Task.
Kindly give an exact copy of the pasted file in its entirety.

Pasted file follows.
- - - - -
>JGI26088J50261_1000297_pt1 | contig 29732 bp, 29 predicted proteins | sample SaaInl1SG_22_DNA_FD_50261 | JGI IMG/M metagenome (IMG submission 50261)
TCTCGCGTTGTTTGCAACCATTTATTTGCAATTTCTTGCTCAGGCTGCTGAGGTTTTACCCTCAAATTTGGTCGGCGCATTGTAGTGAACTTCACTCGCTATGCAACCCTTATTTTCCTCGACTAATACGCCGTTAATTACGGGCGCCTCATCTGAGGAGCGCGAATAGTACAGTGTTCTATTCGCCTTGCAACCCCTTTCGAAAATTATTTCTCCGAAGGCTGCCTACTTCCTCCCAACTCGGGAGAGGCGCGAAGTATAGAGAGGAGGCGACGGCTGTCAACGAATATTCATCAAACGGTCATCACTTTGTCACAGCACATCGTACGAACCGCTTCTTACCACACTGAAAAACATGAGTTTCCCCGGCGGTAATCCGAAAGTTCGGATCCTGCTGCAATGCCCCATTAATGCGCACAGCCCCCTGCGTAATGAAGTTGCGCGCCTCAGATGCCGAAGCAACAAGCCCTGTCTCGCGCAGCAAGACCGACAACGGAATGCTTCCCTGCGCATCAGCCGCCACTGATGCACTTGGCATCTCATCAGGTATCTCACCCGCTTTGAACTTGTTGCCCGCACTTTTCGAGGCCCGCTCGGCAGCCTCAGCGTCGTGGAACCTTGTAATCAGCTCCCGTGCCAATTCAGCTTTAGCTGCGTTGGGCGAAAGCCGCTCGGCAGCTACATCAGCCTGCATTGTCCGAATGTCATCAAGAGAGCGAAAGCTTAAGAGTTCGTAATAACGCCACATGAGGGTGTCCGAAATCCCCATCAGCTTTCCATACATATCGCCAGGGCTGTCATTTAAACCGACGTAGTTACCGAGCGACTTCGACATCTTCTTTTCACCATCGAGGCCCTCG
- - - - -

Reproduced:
>JGI26088J50261_1000297_pt1 | contig 29732 bp, 29 predicted proteins | sample SaaInl1SG_22_DNA_FD_50261 | JGI IMG/M metagenome (IMG submission 50261)
TCTCGCGTTGTTTGCAACCATTTATTTGCAATTTCTTGCTCAGGCTGCTGAGGTTTTACCCTCAAATTTGGTCGGCGCATTGTAGTGAACTTCACTCGCTATGCAACCCTTATTTTCCTCGACTAATACGCCGTTAATTACGGGCGCCTCATCTGAGGAGCGCGAATAGTACAGTGTTCTATTCGCCTTGCAACCCCTTTCGAAAATTATTTCTCCGAAGGCTGCCTACTTCCTCCCAACTCGGGAGAGGCGCGAAGTATAGAGAGGAGGCGACGGCTGTCAACGAATATTCATCAAACGGTCATCACTTTGTCACAGCACATCGTACGAACCGCTTCTTACCACACTGAAAAACATGAGTTTCCCCGGCGGTAATCCGAAAGTTCGGATCCTGCTGCAATGCCCCATTAATGCGCACAGCCCCCTGCGTAATGAAGTTGCGCGCCTCAGATGCCGAAGCAACAAGCCCTGTCTCGCGCAGCAAGACCGACAACGGAATGCTTCCCTGCGCATCAGCCGCCACTGATGCACTTGGCATCTCATCAGGTATCTCACCCGCTTTGAACTTGTTGCCCGCACTTTTCGAGGCCCGCTCGGCAGCCTCAGCGTCGTGGAACCTTGTAATCAGCTCCCGTGCCAATTCAGCTTTAGCTGCGTTGGGCGAAAGCCGCTCGGCAGCTACATCAGCCTGCATTGTCCGAATGTCATCAAGAGAGCGAAAGCTTAAGAGTTCGTAATAACGCCACATGAGGGTGTCCGAAATCCCCATCAGCTTTCCATACATATCGCCAGGGCTGTCATTTAAACCGACGTAGTTACCGAGCGACTTCGACATCTTCTTTTCACCATCGAGGCCCTCG